Programmatic. Hopefully this term will disappear in the next few years and will go back to being called trading. Mobile is still miles behind desktop in the area of programmatic, so expect big gains in this area. But the traditional IO is still an important part of the market and shouldn't be over-looked. Maybe
Mobile video will become a creative format in its own right. Instead of throwing a 30 second horizontal TV ad in front of a piece of content, advertisers will look for 10 second strong cut-down versions, filmed or scaled in vertical video to fit the Smartphone generation.
1. Cross Device Creative should be a MUST, not a nice to have. Audiences expect much more from every digital experience. They seek less robotic marketing messages and look for personalised and engaging cross device creative. Advertisers will look to work with more mobile specialists to push smartphone & tablet boundaries.
2. Rise of Omni-Channel. Advertisers have too much data to handle, coming from too many sources, with non-complementary points of view. Advertisers will seek simplification in 2016 and look to implement new cross channel business benchmarks. This will also require IT and marketing departments to work much closer together, supporting the need for the Chief Marketing Technology Officer (CMTO).
3. Brands to Test and Learn. NFC's evolution, facilitated by Apple's device support, has led to mobile payments exponential growth. How many brands have even contemplated a NFC strategy? Technology is evolving at such a fast pace, with new fads appearing every day. An Advertisers need to test and learn in 2016 will be critical.
My mobile 2016 year ahead,
As online behaviour moves even further from desktop advertisers and publishers must work closer to deliver better brand experiences for the consumer, those that do will see smarter and more effective delivery for both the advertiser and consumer. Video will continue to expand at an even greater pace and will step into augmented and virtual reality. Automation and Programmatic will diversify and deliver great opportunities in format and personalisation opportunities. 2016 will be a pivotal year for the industry to work collectively to align on verification, ad fraud and ad blocking.
The concept of proximity marketing is not a new one, and it is something that is already extremely important to us in our mission to invent the future of media with our clients. For several years now, we have utilised tactical mobile messaging and geo-targeted mobile display activity to nudge a consumer in-store at the point of purchase, or to amplify the impact of an out of home placement. This was Location 1.0.
As mobile technology becomes more prevalent, and the internet of things grows, the concept of proximity marketing as we know it will change. Proximity 2.0 will be much more sophisticated and allow us to profile and interact with consumers in new and exciting ways.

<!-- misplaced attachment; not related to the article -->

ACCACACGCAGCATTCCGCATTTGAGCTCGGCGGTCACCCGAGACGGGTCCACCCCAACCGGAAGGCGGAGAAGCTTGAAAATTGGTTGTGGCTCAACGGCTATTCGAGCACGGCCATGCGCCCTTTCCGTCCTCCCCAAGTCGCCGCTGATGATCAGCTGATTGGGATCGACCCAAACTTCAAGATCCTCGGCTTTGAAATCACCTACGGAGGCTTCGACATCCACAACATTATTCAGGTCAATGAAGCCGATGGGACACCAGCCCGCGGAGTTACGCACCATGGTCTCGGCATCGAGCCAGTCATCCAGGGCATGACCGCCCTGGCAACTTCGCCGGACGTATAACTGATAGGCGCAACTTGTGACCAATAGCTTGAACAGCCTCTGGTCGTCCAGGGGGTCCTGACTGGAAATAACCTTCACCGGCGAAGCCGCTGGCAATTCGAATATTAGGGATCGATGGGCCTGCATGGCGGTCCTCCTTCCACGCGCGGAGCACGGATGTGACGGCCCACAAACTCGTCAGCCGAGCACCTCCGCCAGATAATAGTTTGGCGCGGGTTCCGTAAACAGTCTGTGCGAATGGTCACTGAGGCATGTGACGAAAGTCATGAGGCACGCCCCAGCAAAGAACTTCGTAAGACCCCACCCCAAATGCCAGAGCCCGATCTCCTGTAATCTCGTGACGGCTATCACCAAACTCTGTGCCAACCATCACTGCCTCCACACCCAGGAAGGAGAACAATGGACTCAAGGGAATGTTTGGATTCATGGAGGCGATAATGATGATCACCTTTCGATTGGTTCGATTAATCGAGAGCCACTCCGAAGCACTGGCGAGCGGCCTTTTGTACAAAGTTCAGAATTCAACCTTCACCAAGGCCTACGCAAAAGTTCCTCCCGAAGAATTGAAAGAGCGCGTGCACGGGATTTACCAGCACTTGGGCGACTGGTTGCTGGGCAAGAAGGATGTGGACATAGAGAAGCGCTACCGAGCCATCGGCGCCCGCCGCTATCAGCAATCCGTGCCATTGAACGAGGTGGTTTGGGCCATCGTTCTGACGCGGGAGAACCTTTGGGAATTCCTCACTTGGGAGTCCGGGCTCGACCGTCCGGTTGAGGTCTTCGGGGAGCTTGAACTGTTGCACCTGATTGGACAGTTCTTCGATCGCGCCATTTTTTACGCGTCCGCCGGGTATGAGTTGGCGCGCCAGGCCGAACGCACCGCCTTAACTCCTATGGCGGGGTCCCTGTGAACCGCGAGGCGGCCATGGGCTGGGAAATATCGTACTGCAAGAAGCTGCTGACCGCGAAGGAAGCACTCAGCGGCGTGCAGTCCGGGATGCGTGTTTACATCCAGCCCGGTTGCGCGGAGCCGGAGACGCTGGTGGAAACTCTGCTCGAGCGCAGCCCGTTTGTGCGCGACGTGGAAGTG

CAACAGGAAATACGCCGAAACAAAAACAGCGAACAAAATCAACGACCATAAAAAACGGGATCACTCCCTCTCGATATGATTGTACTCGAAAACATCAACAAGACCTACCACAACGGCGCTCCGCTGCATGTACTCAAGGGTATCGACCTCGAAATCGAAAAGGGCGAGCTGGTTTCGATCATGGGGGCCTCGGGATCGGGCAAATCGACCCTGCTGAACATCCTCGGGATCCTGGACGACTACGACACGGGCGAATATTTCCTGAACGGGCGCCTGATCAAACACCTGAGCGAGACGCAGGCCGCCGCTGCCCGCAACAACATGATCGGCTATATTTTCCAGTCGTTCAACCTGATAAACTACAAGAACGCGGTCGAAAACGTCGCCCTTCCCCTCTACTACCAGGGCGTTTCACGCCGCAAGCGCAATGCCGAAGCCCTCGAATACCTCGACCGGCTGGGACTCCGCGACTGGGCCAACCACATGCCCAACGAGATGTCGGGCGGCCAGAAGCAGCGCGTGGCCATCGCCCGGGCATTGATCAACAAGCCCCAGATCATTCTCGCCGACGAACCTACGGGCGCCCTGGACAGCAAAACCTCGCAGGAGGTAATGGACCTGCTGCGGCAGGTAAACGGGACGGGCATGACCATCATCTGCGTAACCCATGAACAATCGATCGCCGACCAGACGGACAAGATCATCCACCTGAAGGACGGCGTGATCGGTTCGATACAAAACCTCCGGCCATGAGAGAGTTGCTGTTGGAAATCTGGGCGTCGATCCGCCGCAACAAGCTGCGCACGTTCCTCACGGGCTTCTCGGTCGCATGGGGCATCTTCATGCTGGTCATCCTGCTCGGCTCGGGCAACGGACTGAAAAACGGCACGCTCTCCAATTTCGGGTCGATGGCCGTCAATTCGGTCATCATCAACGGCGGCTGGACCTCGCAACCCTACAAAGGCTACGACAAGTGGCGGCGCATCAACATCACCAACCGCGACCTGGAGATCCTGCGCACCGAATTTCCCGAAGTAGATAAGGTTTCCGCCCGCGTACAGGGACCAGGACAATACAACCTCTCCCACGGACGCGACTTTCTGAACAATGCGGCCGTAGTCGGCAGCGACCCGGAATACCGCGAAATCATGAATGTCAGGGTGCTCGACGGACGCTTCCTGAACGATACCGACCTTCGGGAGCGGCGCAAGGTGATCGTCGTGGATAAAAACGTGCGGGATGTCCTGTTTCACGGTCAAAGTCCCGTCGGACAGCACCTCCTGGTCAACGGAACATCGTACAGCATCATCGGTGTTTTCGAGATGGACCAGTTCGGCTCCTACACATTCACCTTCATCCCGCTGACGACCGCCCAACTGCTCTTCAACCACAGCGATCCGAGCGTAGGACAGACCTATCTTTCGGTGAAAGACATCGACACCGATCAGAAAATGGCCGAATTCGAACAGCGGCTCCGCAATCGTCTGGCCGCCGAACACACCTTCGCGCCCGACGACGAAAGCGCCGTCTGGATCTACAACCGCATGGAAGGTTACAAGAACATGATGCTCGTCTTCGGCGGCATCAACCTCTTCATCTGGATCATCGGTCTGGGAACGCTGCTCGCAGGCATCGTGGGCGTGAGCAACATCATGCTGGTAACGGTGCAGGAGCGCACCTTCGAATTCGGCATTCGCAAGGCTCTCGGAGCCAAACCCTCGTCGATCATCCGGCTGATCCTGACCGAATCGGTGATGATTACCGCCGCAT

There will be a variety of ways in which this will occur. The proliferation of public WiFi and advances in mobile network technology will allow us to become more sophisticated in the ways with which we profile and target consumers on mobile devices. With recent changes to the beacon ecosystem, there are opportunities available to us that will finally make Bluetooth Low Energy technology a viable proposition for marketers, and as the Internet of things grows, location data from non-mobile connected objects can be used to add an additional layer of intelligence to location targeting.
These can be expanded upon as follows:
Geo-prospecting and attribution
By utilising a combination of GPS and WiFi data, we will be able to profile consumers based on their real-world geographical behaviours, target them on the move and at home with display advertising, and then directly attribute uplift in store footfall that our advertising has driven.
For example – an automotive manufacture would be able to determine that a consumer is in the market to purchase a car based on their visit to a competitor's showroom, and educate them about their vehicles.
As public WiFi networks grow, the sophistication of these geo-profiling tools increases. We are now in a position that we are able to target high street retailers in a similar fashion – based on a combination of proximity and dwell time.
2016 – The make or break year for beacons?
A lot has been talked about beacons over the last few years, but apart from a few tests, beacons have failed to gain traction in the UK market to date. However, some recent developments have breathed new life into beacon technology and made it more of a viable proposition to businesses. These developments are twofold:
First, the need to run a beacon via a native App has been removed by both Apple (where a passbook pass now works) and Google (through Eddystone – a new open multiplatform packet format). Second, as the proliferation of connected devices (smartwatches, fitness trackers etc.) increases, more and more people will have Bluetooth switched on at all times. It is now estimated that 30% of UK Smartphone users have their Bluetooth switched on at all times, and this figure continues to grow.
We see several use cases for beacon technology in 2016: